The Fed Chairman predicts a gradual improvement in the US economy over the next two years, but warns of “considerable uncertainty” over the outlook.
With a plunging stock market, rising inflation, and the U.S. financial system on edge, what other time would be the best time for Federal Reserve Chairman Ben Bernanke to deliver his semiannual testimony to Congress on the American economy? In his July 15 testimony to the Senate Banking Committee, the Fed chief noted that inflation risk to the US economy has intensified, but also pointed to the risks of slowing growth.
He said he expects the US economy to gradually improve over the next two years, thanks to a “slow” end to the housing crisis and gradually improving credit conditions. But he warned that “considerable uncertainty” surrounds that outlook. He said the US economy faces “numerous challenges,” and said these risks remain his top priority. He noted an unusually uncertain inflation outlook, and said the Fed is watching for signs that show rising commodity prices are factoring into wages.
Bernanke noted that “accurate and appropriate assessment of risks to the outlook for growth and inflation is a significant challenge for monetary policymakers.”
Searching for signals about rates
“Overall, while there is no clear indication of when the Federal Open Market Committee might start raising rates, given the risks of slowing growth and rising turmoil in financial markets, it doesn’t look like there will be a rate hike in the near future,” wrote Beth Ann Bovino, senior economist at Standard & Poor’s in a note dated July 15, 2008.
“The Fed continues to play down the risks of a sustained pick-up in inflation … and suggests there is headwind to a rate hike in the second half of the year,” writes economist John Ryding. of RDQ economics in New York. “In particular, Bernanke’s testimony suggests that the Fed is counting on containing domestic wage increases to limit underlying inflation.”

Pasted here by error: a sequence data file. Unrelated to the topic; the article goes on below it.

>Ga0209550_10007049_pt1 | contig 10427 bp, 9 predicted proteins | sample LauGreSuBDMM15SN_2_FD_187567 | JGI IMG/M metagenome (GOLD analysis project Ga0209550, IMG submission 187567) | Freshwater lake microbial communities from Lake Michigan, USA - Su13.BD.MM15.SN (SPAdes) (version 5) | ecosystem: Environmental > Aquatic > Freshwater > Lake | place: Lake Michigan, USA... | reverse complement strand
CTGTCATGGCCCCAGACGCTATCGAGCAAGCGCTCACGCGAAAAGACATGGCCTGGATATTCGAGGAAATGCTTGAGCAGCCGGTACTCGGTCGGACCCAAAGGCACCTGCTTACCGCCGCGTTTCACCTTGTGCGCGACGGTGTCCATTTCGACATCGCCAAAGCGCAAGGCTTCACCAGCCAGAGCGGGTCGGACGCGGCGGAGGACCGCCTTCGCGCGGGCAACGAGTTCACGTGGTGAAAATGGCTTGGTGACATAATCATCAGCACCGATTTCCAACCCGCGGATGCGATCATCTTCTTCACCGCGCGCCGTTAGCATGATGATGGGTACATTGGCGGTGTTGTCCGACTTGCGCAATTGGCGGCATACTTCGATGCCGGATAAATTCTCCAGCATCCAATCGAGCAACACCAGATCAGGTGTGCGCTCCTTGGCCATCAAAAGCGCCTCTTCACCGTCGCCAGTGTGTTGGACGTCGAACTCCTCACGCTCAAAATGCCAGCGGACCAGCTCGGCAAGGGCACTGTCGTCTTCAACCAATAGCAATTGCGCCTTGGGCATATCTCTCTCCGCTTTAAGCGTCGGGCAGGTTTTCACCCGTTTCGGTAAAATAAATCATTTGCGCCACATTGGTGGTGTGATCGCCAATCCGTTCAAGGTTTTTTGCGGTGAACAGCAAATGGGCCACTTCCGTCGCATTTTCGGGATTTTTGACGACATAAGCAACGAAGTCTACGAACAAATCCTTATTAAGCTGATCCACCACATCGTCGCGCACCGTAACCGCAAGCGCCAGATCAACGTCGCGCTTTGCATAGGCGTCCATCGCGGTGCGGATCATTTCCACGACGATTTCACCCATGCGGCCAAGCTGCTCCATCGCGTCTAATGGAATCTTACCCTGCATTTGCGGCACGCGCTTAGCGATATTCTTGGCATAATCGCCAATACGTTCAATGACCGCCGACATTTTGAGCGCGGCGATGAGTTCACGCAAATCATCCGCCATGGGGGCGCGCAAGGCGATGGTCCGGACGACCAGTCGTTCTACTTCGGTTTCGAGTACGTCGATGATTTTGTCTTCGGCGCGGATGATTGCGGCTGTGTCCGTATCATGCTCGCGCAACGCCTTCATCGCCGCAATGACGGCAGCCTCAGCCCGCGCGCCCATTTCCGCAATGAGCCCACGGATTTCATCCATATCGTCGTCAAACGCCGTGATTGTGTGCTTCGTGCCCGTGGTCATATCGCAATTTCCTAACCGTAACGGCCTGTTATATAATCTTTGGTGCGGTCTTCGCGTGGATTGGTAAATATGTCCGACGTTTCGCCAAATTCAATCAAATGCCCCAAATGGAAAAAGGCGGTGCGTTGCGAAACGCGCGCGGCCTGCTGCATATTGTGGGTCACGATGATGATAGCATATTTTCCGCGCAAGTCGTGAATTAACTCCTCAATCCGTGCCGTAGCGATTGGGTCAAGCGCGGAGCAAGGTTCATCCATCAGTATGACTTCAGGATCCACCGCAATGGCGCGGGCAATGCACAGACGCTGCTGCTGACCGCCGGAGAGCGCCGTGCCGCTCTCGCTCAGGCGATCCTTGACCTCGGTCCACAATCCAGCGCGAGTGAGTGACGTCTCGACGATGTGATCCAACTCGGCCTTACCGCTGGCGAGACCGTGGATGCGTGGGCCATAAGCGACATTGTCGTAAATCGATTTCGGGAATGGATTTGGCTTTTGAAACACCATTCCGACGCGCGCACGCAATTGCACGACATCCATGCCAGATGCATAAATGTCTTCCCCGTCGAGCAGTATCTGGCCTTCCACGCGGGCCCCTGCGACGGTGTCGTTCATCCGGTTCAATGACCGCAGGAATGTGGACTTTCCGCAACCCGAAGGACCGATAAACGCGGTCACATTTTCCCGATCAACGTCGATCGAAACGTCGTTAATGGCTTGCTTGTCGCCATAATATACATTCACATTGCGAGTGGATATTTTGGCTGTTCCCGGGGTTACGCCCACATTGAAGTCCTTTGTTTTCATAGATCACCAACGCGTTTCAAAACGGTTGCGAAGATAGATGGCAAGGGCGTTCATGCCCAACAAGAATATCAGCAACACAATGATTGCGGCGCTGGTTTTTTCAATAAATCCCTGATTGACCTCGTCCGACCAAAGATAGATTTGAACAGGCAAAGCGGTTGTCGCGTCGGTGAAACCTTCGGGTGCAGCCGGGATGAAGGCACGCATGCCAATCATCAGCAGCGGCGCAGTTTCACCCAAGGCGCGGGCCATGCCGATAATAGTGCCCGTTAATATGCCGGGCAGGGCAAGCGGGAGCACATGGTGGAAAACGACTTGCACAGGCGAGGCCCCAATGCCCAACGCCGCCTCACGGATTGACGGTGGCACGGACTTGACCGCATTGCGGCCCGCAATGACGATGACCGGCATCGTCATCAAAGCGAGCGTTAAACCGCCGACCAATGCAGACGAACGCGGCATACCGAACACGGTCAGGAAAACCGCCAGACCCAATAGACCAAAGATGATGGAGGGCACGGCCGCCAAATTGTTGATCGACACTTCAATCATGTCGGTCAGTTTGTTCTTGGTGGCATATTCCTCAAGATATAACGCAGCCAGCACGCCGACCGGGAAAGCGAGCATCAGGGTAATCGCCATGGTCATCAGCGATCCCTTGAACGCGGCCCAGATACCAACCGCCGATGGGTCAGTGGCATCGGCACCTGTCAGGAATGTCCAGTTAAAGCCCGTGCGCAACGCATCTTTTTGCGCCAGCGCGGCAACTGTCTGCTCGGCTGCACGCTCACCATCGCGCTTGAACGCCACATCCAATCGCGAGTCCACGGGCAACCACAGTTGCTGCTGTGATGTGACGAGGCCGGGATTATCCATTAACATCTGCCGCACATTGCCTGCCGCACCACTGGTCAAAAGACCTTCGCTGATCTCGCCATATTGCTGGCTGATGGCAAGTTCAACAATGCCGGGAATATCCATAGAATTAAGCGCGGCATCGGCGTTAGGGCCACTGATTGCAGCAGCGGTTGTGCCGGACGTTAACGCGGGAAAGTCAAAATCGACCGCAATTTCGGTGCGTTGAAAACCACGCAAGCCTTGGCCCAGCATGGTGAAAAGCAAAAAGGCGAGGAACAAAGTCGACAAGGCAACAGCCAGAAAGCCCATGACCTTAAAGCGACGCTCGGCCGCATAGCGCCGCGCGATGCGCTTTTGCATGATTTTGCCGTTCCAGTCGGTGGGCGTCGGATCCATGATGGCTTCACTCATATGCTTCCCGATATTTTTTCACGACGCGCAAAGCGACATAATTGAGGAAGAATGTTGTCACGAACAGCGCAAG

“There’s no telling the Fed won’t backtrack on some of its assertions by year-end, especially given upward revisions to the inflation outlook along the way,” the economists wrote. ‘ action economics in an article published on their website.
In the question-and-answer session that followed his address to lawmakers, Bernanke said the central issue Congress should address is the real estate market. He said that the uncertainty on the prices of real estate and housing is largely at the root of the tensions in the financial market, tensions which have an impact on the economy.
Bernanke on banks
On other issues, Bernanke said he is still trying to assess the impact of the current tax package. Regarding gas and energy prices in the market speculation, he said the Fed is looking at a wide range of transparency issues. Bernanke asked senators to be careful about legislating against speculation. He said he would not consider speculation or manipulation to have been a “significant reason” for the rise in oil prices. He warned against any action that could hinder or prevent futures markets from playing their legitimate role as providers of liquidity and acting as a means of hedging.
Bernanke said the bankruptcy of IndyMac Bank, which was placed in a conservatorship by regulators on July 11, 2008, was due to the poor quality of the bank’s assets, particularly weighted by subprime mortgages and other mortgages. He said that in general, banks enter the credit crunch period well capitalized. His concerns have centered more on banks’ ability to lend, and less on solvency issues.
Regarding the government-rescued Freddie Mac (FRE) and Fannie Mae (FNM) companies, Bernanke said the Fed’s goal is to protect the financial system, as well as taxpayers, and these kinds of strong actions in favor of the banks is a necessity, it is what makes it possible to restore confidence in the system.